Louisiana segregation chief, said
some white voters may also be
chopped off, but added many
would-be Negro voters would be
eliminated for each white person
affected.
"You don't have to discrimin-
ate against Negroes," said Rain-
ach, chairman of the legislative
"watc dog" committee on segre-
gation. "Nature already has dis-
criminated against them."
"A large number of Negroes
just can't pass the tests for regis-
tration. The tests are based on
intelligence, not education, and
intelligence is something that is
bred into people through long
generations."

and military manpower of North
Korea - technically at war with
South Korea since 1950.
2) 'the government is ready and
resolved to use every possible
means to prevent the repatriation,
and Japan will be responsible for
the consequences.
3) All friendly countries will
support South Korea's legitimate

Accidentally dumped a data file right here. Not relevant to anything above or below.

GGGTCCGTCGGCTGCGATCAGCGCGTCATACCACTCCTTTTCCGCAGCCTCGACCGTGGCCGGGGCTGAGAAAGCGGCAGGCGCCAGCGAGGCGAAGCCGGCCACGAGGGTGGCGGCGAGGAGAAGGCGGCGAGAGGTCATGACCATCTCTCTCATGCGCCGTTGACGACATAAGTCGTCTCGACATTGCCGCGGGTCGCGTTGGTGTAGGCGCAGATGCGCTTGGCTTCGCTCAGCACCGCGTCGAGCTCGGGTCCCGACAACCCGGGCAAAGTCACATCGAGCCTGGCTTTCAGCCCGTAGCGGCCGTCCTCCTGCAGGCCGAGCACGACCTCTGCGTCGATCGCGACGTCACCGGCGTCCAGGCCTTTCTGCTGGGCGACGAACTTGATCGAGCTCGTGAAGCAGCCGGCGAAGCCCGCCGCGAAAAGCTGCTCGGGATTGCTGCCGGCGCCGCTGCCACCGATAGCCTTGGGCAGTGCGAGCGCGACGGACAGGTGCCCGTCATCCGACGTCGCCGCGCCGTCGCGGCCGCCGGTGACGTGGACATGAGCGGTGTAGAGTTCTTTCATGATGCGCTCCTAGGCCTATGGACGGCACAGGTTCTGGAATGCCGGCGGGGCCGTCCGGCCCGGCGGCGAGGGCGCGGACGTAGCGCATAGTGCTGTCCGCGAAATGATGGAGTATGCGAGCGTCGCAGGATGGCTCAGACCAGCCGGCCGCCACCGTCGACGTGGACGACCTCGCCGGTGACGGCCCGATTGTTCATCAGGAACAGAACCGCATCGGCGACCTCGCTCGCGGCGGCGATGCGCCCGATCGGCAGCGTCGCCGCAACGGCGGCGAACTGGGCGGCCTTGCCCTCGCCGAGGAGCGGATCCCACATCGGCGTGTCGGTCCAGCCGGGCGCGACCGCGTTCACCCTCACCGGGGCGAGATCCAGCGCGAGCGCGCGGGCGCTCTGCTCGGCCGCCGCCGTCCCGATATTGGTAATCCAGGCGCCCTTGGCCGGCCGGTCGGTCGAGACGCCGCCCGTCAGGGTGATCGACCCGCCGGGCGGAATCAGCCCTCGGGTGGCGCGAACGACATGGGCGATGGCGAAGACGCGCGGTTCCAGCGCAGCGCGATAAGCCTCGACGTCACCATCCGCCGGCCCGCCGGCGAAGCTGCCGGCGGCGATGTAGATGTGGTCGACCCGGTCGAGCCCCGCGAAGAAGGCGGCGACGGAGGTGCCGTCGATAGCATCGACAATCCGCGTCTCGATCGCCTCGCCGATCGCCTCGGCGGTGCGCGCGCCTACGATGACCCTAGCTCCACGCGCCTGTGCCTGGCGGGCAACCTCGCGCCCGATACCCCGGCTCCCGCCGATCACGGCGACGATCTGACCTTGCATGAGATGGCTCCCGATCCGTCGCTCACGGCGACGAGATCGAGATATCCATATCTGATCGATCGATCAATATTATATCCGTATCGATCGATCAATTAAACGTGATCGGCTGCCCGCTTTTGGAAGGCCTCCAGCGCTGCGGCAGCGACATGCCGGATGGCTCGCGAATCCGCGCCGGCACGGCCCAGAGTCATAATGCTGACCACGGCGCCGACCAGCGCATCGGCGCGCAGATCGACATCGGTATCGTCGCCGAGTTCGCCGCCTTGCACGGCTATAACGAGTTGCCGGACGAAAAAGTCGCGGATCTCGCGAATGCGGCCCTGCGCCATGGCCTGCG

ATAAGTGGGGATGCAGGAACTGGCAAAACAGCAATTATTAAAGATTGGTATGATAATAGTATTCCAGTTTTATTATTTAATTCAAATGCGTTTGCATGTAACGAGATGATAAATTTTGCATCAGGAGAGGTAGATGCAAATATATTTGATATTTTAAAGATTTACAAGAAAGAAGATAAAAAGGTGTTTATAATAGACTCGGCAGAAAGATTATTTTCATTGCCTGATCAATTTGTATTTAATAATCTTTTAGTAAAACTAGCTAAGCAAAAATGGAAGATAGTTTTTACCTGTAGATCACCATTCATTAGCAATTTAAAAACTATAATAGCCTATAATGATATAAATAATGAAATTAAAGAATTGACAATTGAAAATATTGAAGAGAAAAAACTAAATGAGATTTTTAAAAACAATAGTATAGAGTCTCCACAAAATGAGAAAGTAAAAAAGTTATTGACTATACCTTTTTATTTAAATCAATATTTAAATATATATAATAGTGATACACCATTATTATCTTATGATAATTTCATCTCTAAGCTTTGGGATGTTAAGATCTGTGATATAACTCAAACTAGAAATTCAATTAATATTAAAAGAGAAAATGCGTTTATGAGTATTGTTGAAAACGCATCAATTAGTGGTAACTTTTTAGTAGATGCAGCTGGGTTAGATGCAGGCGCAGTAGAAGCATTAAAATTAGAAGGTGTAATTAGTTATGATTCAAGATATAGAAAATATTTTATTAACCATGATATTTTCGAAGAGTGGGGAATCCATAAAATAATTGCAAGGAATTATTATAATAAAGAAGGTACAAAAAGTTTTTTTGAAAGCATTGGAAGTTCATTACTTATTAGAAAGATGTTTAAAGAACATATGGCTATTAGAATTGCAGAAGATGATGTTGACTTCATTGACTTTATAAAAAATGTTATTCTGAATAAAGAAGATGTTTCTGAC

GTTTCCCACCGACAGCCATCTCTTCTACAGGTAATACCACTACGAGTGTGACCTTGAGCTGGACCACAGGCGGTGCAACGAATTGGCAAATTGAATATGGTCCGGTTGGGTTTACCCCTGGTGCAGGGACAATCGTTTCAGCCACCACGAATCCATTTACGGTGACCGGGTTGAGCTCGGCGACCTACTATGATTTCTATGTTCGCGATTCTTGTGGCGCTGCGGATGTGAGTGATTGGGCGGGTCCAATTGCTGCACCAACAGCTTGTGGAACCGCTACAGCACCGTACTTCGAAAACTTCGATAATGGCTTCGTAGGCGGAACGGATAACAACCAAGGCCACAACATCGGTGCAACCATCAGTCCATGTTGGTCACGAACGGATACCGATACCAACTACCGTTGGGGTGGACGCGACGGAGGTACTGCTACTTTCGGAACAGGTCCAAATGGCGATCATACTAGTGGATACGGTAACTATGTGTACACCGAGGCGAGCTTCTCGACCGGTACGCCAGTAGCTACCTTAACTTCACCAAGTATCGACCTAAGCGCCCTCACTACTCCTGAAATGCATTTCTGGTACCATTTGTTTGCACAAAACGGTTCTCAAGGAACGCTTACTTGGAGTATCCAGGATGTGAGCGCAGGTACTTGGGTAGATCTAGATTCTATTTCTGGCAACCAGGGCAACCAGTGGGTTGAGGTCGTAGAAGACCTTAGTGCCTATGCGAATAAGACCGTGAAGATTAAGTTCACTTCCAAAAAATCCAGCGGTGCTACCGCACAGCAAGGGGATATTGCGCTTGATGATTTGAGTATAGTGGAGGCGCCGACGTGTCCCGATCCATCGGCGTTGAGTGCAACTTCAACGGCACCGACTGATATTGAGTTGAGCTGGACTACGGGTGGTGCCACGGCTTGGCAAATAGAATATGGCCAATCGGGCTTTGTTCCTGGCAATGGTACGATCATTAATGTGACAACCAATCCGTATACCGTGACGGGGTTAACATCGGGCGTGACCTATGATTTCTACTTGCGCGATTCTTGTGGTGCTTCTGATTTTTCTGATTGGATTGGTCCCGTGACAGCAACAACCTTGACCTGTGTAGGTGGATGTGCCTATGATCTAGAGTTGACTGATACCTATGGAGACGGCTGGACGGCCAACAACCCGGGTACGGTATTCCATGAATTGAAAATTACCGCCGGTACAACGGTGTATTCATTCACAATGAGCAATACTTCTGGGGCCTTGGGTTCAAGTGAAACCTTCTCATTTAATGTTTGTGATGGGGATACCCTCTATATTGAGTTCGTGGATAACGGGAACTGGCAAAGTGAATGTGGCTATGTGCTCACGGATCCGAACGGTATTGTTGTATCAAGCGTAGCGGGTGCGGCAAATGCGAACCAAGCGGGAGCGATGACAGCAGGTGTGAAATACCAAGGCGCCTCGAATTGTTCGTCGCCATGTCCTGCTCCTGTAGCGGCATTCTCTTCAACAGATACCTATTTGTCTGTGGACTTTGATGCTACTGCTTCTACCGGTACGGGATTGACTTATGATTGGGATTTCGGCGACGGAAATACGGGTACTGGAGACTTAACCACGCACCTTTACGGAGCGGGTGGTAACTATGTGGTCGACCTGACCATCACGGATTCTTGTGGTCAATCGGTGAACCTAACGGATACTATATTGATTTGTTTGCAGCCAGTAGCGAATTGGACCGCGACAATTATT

actions to protect its sovereignty.
4) The Japanese move is a be-
trayal of the free world and plays
into the hands of the Communists
who are trying to force recogni-
tion of "two Koreas."
South Korea claims it is the
only legitimate Korean govern-
ment and all Koreans in Japan
are its citizens.
5) The principle of free choice
of residence cannot be used as a
guise for' forcibly deporting Kore-
ans into Communist slavery.
Iran Policy
C riticized
Soviets
MOSCOW (P-Pravda yestea-
day apparently began a new round
of the Soviet propaganda offensive
against Iran.
The Communist Party newspa-e
per spoke of the "dire conse-
quences" to its southern neighbor
for following a pro-United States
policy.
Under an old treaty, the Soviet
Union has the right to march
troops into Iran if the Russians
feel their southern border is im-
periled. But diplomats here see
nothing like that ahead.
One diplomat predicted the new
campaign of denunciation would
be coupled with intensified en-
couragement of Soviet sympa-